Should a curfew imposed yesterday be extended further passengers will still be able to travel to the airport by presenting their passports and tickets to security officers.

A number airlines that serve Sri Lanka, including Cathay Pacific and Emirates have implemented flexible rebooking policies for all passengers.

Norwegian Financial Results

Norwegian publishes its first quarter financial results this coming Thursday 25 April.

These will be keenly awaited to see how Norwegian has survived what is traditionally the toughest quarter and whether measures such as switching some routes to seasonal have been effective.

Norwegian has already advised that it has reached an agreement with Airbus to defer planned deliveries of Airbus A320neo and Airbus A321 long range aircraft. This will reduce capital expenditure by $570m over the next two years.

BA Adds Mumbai Flights

Following the collapse of Jet Airways which, despite being claimed to be a temporary suspension, is unlikely to ever return to the skies, BA has scheduled additional flights between London Heathrow and Mumbai.

BA will add four weekly flights from Sunday 2 June 2019, which will take its flights from Heathrow to Mumbai up to three times daily. BA135 departs Heathrow at 17:50 on Tuesday, Wednesday, Friday and Sunday. BA134 departs Mumbai at 12:10 on Monday, Wednesday, Thursday and Saturday.

As part of tactical cancellations announced in March BA139 from Heathrow to Mumbai is cancelled from Friday 14 June to Sunday 30 June 2019. BA138 from Mumbai to Heathrow is cancelled from Saturday 15 June to Monday 1 July 2019.

Monocle on the “Golden Era” of aviation

Monocle continues its audio series on the “golden era” of aviation.

The third episode looks at the former TWA flight centre at New York JFK (soon to be subject of a documentary by filmmaker Peter Rosen), the archives of Cathay Pacific and former Australian airline Ansett. On a related note, The Urbanist looks at the city centre airport.

Also of note this week:

Why failure is the rocket fuel of aviation. (Financial Times)

Canary Wharf is working on a proposal to extend the Docklands Light Railway from Bank to Euston (Ian Visits)

Lufthansa reports a sharp fall in its preliminary first quarter results from a profit of €52m to a loss of €336m, citing fuel prices and over-capacity in Europe. (Lufthansa)

Qantas announces a new winter seasonal route from Sydney to Sapporo from 16 December 2019 to 28 March 2020. (Qantas)

Thomas Cook is reported to be in discussions about the sale of parts, or all, of its business. Any acquisition of its airline would be subject to EU ownership rules. (Sky News)

Our Monday Briefing  is published every Monday at 06:00 BST. If you have any comments, suggestions or tips then please drop us a line at mail [@]

Monday Briefing – 15 April 2019

London Air Travel » Monday Briefing

Jet Airways Boeing 777-300ER aircraft
Jet Airways Boeing 777-300ER aircraft (Image Credit: Jet Airways)

Welcome to our Monday Briefing for the week beginning 15 April 2019.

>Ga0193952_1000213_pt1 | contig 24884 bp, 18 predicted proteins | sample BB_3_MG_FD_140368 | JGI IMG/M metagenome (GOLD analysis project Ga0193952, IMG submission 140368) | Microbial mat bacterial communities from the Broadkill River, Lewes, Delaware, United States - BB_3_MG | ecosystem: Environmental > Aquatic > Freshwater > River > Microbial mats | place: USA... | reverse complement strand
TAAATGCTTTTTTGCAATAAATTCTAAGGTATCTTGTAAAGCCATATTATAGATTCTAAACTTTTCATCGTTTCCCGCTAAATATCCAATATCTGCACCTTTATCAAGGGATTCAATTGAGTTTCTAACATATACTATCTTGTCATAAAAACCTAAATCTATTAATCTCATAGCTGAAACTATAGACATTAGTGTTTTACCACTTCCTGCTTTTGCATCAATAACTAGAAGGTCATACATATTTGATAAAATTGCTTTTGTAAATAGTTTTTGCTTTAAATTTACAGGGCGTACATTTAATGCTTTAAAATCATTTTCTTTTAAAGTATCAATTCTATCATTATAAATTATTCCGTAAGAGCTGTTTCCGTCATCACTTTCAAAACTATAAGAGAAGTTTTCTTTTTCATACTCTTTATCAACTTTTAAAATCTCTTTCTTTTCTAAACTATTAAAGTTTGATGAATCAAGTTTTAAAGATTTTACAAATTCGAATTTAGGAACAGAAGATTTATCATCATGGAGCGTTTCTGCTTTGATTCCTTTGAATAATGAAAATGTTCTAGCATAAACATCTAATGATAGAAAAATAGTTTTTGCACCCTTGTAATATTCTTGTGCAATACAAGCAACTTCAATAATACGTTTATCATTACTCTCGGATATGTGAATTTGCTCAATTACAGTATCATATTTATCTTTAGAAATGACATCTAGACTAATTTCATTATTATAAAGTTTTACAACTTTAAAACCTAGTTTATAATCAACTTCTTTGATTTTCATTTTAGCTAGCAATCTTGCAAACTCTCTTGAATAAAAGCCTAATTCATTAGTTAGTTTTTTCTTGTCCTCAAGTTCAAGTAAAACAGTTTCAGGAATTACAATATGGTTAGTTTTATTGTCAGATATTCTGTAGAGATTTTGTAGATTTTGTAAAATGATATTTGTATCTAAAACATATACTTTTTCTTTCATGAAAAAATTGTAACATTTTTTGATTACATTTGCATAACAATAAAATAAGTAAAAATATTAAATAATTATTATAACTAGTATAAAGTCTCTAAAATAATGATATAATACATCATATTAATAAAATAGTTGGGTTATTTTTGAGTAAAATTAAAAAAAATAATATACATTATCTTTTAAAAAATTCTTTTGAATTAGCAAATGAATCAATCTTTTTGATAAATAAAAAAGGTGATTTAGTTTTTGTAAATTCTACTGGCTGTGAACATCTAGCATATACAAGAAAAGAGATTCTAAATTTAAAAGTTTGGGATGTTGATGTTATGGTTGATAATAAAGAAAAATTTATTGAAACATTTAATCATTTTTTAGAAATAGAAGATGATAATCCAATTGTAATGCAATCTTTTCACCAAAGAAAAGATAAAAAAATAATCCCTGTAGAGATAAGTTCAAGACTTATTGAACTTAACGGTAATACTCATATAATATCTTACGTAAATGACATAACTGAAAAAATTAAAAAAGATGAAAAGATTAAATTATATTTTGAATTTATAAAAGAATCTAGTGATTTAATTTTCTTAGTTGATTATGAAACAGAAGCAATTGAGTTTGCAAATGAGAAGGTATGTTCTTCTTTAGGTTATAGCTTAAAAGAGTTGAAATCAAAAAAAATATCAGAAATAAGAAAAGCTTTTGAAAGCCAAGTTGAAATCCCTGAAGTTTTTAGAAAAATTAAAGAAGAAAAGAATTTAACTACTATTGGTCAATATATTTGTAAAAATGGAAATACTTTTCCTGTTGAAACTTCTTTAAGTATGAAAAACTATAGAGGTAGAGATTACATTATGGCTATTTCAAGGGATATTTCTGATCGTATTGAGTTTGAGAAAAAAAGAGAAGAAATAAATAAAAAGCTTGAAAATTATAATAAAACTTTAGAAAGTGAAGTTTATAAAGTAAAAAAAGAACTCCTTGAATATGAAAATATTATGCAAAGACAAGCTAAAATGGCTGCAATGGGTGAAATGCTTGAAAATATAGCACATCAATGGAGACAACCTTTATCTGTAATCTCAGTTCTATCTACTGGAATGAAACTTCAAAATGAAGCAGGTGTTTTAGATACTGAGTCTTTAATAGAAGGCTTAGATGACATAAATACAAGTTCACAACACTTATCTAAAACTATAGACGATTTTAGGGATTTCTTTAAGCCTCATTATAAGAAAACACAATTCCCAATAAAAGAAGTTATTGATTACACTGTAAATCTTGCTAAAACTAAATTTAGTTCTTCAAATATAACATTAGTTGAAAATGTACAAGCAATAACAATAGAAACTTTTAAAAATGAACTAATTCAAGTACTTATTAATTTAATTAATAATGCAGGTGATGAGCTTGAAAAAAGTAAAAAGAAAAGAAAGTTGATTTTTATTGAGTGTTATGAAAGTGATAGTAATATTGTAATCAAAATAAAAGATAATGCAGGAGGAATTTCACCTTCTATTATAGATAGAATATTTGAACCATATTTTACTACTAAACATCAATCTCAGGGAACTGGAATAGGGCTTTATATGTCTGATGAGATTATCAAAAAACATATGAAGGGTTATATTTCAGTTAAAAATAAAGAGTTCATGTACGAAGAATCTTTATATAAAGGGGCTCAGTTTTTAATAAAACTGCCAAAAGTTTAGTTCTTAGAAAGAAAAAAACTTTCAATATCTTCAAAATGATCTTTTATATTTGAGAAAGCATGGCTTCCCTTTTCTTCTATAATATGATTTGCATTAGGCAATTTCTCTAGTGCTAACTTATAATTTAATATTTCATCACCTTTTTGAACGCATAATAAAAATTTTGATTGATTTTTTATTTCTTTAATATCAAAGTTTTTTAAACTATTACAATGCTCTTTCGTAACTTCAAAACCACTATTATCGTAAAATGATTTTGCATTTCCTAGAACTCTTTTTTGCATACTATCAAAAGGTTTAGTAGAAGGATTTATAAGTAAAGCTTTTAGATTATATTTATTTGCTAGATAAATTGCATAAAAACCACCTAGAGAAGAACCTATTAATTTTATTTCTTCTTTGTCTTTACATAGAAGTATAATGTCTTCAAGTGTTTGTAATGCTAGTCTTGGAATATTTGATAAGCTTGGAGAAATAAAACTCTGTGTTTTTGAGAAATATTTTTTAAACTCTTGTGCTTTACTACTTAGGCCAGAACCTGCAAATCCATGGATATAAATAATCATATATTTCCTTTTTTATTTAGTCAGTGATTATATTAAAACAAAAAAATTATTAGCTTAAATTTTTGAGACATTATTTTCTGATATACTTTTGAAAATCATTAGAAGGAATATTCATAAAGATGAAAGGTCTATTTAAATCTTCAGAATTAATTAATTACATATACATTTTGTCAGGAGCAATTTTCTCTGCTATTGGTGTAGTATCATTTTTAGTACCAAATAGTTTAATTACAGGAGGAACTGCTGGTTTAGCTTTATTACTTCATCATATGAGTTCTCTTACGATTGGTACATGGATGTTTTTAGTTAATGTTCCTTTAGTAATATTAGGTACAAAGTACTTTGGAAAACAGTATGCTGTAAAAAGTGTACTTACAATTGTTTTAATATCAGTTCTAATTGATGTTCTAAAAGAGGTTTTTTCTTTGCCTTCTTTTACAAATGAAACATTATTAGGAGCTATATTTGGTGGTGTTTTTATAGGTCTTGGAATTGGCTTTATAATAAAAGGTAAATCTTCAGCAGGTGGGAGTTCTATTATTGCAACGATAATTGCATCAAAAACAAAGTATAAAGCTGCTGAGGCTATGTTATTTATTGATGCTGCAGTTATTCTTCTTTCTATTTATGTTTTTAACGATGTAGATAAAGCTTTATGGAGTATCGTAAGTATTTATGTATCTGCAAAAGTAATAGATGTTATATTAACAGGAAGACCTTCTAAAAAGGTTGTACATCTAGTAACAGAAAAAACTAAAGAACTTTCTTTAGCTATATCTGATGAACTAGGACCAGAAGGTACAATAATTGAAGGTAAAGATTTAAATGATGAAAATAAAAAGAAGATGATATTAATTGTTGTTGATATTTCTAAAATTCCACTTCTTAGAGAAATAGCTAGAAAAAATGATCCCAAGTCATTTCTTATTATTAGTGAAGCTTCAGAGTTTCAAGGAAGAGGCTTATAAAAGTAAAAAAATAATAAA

Jet Airways

There is a book to be written about Etihad’s string of disastrous minority investments in airlines.

In near repeat of Swissair’s Qualiflyer alliance, almost every one has been an unmitigated failure: Air Berlin; Alitalia. And of course Jet Airways. It’s not as if there were no warning signs. Alitalia had been through numerous recapitalisations. Many European airlines that could have bought Air Berlin outright had declined to do so.

Jet Airways has long been insolvent and by any standard should have ceased trading some time ago, let alone continue to take forward bookings which after a brief pause over the weekend it is now continuing to do. Over the weekend, hundreds of Jet Airways employees have protested outside New Delhi and Mumbai airports against unpaid salaries – a reminder of the significant human cost of the airline’s troubles.

The one sensible thing Etihad did was take ownership Alitalia and Jet Airways’ Heathrow slots. Jet Airways’ three daily Heathrow slot pairs are to be returned to Etihad and its intentions should become clear in the next couple of weeks.

Virgin Atlantic wants to be loved

Virgin Atlantic launched its latest Upper Class cabin with typical fanfare last week.

There was less positive news when the airline revealed another financial loss. Worse still, the airline does not expect to return to profitability until 2021.

Virgin Atlantic’s ambition is now to be “the world’s most loved travel company”. It has a new three year business plan “Velocity” which runs until 2021. Green joins purple and red in its colour scheme to signify its commitment to sustainability. Virgin is also promising much greater integration between Virgin Atlantic and Virgin Holidays.

As well as taking delivery of four Airbus A350-1000 aircraft this year, it will reduce the number of Airbus A340 aircraft from 7 to 3 this year. The remaining 3 have been taken under the airline’s ownership.

The Connect Airways consortium expects to secure regulatory approval for its purchase of Flybe in the third quarter of this year. It is at this point the consortium can exercise financial and operational control over Flybe. In the interim, the consortium has provided Flybe with £135m of funding to maintain the airline’s operations.

In case you missed it:

JetBlue publicly states its ambition to fly from London from 2021. (London Air Travel)

Also of note this week:

Qantas’ CEO of Qantas International Alison Webster abruptly departs the airline. (Sydney Morning Herald)

Qantas looks at the work of its in-house meteorologists. (Qantas)

UK domestic flights fall 20% in a decade. (Financial Times)